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Kelvin scale

Measuring the temperature of color in light.

Color temperatures of various light sources
Color temperatures of various light sources

The light spectrum is scientifically described in terms of color temperature. It is measured in degrees Kelvin (°K).


A material or an object (usually termed a "black body") that is heated in a vacuum will begin to glow and it will glow in different colors depending upon how much it is heated.

As the heat of the material increases, causing it to undergo color change, each different color of the spectrum is reached and the temperature of the material is measured in degrees Celsius (or centigrade). By adding 273 to the Celsius temperature, you are able to express the color temperature in degrees Kelvin (°K).

As incrementally greater amounts of heat are applied to the material, thereby gradually increasing its temperature, its color changes from black to what we perceive as “warm” colors (the red and yellow the material emanates), then to what we commonly call “cooler” colors. Blue is actually hotter than red, although blue is generally described as a "cool" color. Thus, 10,000K light has a lot of blue in it while 2,000K light leans towards red and yellow.


The table on the left shows the color temperatures in degrees Kelvin of various light sources.


Photographers use three standard light color temperatures. The first is called "daylight" for natural outdoors light, while the other two are incandescent (artificial light) color temperature standards:
- 5500K (daylight)
- 3200K (tungsten studio lamps) and
- 3400K (photo lamps or photofloods).


Daylight film is color-balanced so that it will produce realistic-looking color from a 5500K light source – the average light around mid-day. This same color of light is more or less produced by electronic flash and blue flash bulbs. Digital cameras have their white balance preset for daylight photography.

Daylight film is color-balanced for the average exterior light around mid-day. A digital camera's white balance is preset for daylight.
Daylight film is color-balanced for the average exterior light around mid-day. A digital camera's white balance is preset for daylight.

Artificial lighting is the reason for a
Artificial lighting is the reason for a "warm" color cast when using daylight film or a daylight White Balance setting.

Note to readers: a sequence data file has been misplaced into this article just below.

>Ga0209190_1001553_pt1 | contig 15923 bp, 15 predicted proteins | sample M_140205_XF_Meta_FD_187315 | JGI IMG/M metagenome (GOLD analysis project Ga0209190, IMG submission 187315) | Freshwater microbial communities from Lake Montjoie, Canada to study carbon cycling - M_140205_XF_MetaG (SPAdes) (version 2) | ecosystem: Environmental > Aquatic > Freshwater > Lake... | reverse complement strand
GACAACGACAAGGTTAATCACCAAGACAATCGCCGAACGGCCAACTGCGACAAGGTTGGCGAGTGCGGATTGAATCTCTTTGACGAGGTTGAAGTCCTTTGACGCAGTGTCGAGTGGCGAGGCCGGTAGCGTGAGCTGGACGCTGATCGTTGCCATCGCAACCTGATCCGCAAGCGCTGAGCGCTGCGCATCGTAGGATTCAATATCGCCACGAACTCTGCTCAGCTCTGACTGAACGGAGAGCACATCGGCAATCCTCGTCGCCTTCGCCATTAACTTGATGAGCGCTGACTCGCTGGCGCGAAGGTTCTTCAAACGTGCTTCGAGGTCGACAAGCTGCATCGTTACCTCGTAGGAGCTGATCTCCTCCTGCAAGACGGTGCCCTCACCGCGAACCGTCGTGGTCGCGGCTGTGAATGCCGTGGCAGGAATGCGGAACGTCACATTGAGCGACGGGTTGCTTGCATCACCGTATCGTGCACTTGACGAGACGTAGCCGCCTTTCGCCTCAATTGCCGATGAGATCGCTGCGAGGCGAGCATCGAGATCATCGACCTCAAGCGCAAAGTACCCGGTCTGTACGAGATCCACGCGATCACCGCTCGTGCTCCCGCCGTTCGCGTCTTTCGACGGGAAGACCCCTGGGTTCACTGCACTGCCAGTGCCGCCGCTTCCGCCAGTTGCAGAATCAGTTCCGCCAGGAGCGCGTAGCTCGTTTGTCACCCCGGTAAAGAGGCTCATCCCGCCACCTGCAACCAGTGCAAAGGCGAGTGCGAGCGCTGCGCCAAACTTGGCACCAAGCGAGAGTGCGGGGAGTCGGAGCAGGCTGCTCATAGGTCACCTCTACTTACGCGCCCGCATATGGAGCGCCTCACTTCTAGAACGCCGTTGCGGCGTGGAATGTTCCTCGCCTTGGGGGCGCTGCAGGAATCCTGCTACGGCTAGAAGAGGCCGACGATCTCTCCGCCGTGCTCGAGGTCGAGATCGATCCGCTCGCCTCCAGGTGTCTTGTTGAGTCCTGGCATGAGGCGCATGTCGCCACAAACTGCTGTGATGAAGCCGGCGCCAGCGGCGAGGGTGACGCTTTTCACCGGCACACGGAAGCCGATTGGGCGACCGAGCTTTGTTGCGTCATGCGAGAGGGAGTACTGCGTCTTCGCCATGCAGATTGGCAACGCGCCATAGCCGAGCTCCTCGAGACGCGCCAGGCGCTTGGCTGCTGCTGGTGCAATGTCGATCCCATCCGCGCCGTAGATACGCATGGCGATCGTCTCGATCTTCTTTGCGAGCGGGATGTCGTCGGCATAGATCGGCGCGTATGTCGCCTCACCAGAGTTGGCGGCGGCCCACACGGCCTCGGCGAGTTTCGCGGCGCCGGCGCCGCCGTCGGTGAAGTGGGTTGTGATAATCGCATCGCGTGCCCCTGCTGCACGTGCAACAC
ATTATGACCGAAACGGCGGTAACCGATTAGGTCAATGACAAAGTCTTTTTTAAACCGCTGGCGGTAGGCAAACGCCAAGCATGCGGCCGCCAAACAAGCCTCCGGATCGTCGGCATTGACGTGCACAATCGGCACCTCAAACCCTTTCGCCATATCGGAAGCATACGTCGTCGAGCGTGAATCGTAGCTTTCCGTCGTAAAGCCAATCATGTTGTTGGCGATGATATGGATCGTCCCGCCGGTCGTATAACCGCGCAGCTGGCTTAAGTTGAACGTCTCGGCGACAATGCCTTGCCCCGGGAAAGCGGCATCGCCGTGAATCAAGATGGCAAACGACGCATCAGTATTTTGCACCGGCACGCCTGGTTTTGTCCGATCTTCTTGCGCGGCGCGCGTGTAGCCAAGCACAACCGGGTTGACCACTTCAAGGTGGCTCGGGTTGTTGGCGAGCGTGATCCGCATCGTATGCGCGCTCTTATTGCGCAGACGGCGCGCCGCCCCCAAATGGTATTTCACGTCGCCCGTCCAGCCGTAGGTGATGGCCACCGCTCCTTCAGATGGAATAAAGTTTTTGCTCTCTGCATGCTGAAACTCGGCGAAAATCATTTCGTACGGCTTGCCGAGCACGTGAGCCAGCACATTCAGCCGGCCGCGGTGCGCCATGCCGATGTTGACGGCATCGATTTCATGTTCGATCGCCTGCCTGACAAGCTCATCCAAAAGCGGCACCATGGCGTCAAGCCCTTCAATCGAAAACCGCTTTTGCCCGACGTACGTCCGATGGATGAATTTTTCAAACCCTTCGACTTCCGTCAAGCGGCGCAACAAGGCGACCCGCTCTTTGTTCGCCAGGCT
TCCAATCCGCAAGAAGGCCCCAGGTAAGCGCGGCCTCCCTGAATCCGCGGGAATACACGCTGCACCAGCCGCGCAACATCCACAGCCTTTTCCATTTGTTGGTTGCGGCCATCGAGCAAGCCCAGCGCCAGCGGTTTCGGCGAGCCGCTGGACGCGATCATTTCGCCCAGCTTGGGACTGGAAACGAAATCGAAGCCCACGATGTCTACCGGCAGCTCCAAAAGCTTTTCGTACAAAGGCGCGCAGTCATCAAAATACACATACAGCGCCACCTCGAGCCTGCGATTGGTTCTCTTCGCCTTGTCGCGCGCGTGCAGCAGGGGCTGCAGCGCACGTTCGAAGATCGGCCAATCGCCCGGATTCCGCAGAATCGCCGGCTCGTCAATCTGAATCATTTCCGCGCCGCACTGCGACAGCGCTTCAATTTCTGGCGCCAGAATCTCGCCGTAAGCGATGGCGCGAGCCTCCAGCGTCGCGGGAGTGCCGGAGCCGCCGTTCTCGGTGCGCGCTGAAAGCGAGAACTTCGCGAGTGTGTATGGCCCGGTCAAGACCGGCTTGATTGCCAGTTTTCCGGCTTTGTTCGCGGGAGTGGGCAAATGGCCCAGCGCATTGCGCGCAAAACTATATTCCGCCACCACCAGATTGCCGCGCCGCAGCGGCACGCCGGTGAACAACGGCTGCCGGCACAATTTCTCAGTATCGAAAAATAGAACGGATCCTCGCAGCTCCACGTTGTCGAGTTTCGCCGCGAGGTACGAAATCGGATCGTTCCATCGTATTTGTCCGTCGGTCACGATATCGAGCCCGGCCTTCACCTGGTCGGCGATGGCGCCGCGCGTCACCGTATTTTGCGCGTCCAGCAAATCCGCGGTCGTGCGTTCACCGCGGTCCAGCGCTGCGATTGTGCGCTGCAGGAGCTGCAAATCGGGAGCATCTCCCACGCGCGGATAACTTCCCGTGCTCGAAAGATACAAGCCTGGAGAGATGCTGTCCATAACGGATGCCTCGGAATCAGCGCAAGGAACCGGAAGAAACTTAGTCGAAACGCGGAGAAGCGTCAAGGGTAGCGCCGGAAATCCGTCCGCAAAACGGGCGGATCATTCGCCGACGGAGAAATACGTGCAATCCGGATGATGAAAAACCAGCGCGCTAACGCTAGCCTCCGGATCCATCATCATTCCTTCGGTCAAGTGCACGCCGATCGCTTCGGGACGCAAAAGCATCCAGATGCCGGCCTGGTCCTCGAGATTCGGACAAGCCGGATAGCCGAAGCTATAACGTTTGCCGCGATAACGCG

If daylight film, or a digital camera's white balance setting for daylight, is used in artificial lighting (tungsten bulbs or fluorescent tubes), it will have a strong overall color cast of either red (from the incandescent lights) or green (from the fluorescent light). This is known as “color shift.” Color-balancing filters can be placed in front of the lens or the light source to correct the light temperature so that daylight film will render the light with a more natural look. (See our section on Filters.)

Film that is color-balanced for use with floodlamps as the light source will also exhibit a color shift (a bluish cast) when used in daylight. This can be corrected through the use of an 85B (amber-tinted) filter.

A digital camera's white balance can be changed to compensate for variations in the color of the light source or to deliberately introduce a "warm" or "cold" color cast into a picture.

You may be wondering: Is there a meter to measure color temperature?

The answer is yes, indeed.

Color temperature readings are taken on a color temperature meter, sometimes just called a "color meter."

It is employed by photographers to determine what filters or camera or lens settings are required for a desired color effect.

The particular color meter shown on the right currently retails for just under $1,300. Really! There are several other models available at different prices, but most, especially the good ones, are expensive.

Kenko KCM-3100 Color Temperature and Filtration Meter.
Kenko KCM-3100 Color Temperature and Filtration Meter.